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IMF reports on Grenadian economy

Prime Minister Dr Keith Mitchell with IMF Deputy Managing Director Tao Zhang and other members of the visiting IMF team in 2019

The Washington-based International Monetary Fund (IMF) has told the Keith Mitchell-led government in the Botanical Gardens that the Grenadian economy is recovering gradually from the effects of the coronavirus pandemic but still faces significant downside risks.

The fund has just released its report following an assessment of the economic performance of the island since the pandemic struck just over two years ago.

In its report obtained by THE NEW TODAY, the IMF indicated that real GDP is projected to expand by 3.6 percent in 2022 but issues at the international level could affect that badly.

It said: “Higher food and oil prices and supply chain disruptions – especially from the war in Ukraine – could lead to further increases in inflation, while a more prolonged pandemic could harm the recovery of tourism and offshore education.”

The fund praised government’s fiscal and public health responses to the pandemic as it “helped mitigate the impact on Grenada’s tourism-dependent economy and its people.”

“The government rightly suspended its fiscal rules in 2020-2022 and increased health, social, and capital expenditure. The external position in 2021 was weaker than the level implied by fundamentals and desirable policies,” said the IMF report.

As a public service, THE NEW TODAY reproduces some of the highlights of the report from the fund:-

The authorities broadly agreed that the financial sector is stable and sound, though credit unions require greater attention.

While they remain vigilant, particularly regarding asset quality, the authorities noted that the improving economic backdrop should provide sufficient cushion to avoid a sharp rise in delinquency.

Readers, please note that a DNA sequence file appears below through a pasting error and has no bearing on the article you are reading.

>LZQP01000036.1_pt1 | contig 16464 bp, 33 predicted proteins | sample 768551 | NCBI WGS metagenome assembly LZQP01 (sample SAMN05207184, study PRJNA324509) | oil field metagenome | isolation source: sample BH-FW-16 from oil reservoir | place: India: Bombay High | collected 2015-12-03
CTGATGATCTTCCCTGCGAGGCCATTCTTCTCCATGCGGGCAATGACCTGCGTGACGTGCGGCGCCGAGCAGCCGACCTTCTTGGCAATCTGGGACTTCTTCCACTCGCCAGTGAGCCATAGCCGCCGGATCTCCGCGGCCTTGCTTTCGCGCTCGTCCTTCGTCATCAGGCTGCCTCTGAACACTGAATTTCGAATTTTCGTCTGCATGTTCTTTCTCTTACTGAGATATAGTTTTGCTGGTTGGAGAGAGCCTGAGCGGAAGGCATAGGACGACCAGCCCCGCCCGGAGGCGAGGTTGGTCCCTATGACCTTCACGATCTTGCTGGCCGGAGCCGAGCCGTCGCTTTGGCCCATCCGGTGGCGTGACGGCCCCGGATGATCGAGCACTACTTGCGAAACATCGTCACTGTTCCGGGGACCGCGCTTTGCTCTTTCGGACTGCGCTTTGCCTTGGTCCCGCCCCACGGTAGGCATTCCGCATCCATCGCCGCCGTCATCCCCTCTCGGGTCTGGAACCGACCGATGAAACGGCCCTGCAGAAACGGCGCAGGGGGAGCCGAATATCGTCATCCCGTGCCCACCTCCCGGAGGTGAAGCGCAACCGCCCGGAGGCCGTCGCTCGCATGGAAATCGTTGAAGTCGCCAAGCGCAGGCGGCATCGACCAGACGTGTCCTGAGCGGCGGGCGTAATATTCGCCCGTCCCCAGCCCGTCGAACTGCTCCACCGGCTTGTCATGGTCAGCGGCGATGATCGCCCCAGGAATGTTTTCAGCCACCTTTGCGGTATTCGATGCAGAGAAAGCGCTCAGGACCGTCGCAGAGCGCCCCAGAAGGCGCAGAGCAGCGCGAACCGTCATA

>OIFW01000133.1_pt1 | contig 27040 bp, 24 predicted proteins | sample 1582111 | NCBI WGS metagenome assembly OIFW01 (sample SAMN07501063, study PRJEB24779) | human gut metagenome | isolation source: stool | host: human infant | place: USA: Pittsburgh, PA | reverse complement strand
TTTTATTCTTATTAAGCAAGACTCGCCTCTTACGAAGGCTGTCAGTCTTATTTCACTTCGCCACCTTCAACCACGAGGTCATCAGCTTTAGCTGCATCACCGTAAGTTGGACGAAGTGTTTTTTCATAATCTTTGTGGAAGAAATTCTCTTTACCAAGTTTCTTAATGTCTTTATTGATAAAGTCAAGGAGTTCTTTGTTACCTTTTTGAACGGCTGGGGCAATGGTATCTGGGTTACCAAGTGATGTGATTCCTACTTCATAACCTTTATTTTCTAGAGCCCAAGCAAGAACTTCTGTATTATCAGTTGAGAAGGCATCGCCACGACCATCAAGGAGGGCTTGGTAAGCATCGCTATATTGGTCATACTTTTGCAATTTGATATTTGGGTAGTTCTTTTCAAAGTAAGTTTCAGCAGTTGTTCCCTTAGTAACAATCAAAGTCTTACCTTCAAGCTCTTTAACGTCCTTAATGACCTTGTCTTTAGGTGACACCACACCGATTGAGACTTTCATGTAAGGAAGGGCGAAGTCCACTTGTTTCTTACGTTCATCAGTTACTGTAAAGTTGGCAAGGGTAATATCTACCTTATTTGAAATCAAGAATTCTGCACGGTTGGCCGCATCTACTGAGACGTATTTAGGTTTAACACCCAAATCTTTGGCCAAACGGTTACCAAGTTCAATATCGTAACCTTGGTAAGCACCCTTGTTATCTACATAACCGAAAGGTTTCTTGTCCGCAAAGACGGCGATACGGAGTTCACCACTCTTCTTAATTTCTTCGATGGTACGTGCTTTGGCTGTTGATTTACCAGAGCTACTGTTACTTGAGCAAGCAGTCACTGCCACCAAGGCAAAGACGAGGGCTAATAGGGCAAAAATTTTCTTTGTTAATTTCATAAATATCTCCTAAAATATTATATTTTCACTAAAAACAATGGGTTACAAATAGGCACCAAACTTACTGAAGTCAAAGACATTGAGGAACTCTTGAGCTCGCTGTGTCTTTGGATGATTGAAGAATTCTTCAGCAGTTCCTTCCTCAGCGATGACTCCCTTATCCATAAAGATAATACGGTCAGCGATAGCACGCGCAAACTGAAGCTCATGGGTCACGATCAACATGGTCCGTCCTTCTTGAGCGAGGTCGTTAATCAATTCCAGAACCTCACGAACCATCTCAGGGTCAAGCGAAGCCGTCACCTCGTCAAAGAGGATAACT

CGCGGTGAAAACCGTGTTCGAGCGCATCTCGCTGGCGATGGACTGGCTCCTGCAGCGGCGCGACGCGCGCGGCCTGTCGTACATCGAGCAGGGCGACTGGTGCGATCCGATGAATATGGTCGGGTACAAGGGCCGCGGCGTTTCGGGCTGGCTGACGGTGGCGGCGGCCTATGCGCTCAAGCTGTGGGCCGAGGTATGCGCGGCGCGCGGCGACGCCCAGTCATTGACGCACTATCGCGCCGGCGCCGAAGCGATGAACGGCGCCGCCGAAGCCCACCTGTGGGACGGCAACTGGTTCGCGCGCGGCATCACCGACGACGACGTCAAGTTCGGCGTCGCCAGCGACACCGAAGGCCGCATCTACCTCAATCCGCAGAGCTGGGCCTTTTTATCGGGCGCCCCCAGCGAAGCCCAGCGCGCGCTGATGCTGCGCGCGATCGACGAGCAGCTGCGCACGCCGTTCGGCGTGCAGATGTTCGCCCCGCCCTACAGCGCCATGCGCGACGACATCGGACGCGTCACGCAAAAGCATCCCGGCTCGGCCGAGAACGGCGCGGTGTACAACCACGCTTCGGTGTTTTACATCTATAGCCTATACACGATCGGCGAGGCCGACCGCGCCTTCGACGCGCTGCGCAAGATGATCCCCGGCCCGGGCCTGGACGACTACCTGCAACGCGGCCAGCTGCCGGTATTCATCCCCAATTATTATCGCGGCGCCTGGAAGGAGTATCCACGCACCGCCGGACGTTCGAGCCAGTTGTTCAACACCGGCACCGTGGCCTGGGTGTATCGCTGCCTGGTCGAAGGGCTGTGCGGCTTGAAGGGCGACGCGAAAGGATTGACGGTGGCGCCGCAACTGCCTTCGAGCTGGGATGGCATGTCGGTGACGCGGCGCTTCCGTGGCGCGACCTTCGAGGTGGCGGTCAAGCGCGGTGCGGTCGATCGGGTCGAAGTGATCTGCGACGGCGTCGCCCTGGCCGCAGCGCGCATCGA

Given the adequate provisioning and capital for banks and largest credit unions, the expiration of loan moratoria was expected to be accommodated smoothly. Insurers are solvent and comply with regulatory requirements.

GARFIN elaborated that the slight delay in the passage of the standardized regulations for credit unions was due to another round of consultations to increase uniformity across jurisdictions. Although the latest version maintains the authorities’ preferred definition of institutional capital, the proposed regulations are consistent with staff recommendations.

Developing capacity on assessing climate risks for the financial sector is a priority and work on improving crisis preparedness is ongoing.

DATA ISSUES
Data quality and timeliness should be enhanced to help inform government and private sector planning. Data provision is broadly adequate for surveillance but has important weaknesses.

CARTAC has provided technical assistance on national accounts, consumer price index, and external sector statistics. There is room for further improvement, though, in the collection of high frequency indicators, publication of consolidated financial statements of SOEs, and preparation of balance of payments data.

The compilation of statistics has been negatively affected by mobility restrictions during the pandemic and turnover in the statistics office. Rebuilding staffing levels and investing in training should be a priority going forward.

STAFF APPRAISAL
The authorities’ fiscal and public health responses to the pandemic have helped mitigate the impact on Grenada’s tourism-dependent economy and its people.

The government rightly suspended its fiscal rules in 2020-2022 and increased health, social, and capital expenditure. The external position in 2021 was weaker than the level implied by fundamentals and desirable policies.

Public debt is assessed sustainable although Grenada is found to be “in debt distress” due to its outstanding arrears to official bilateral creditors.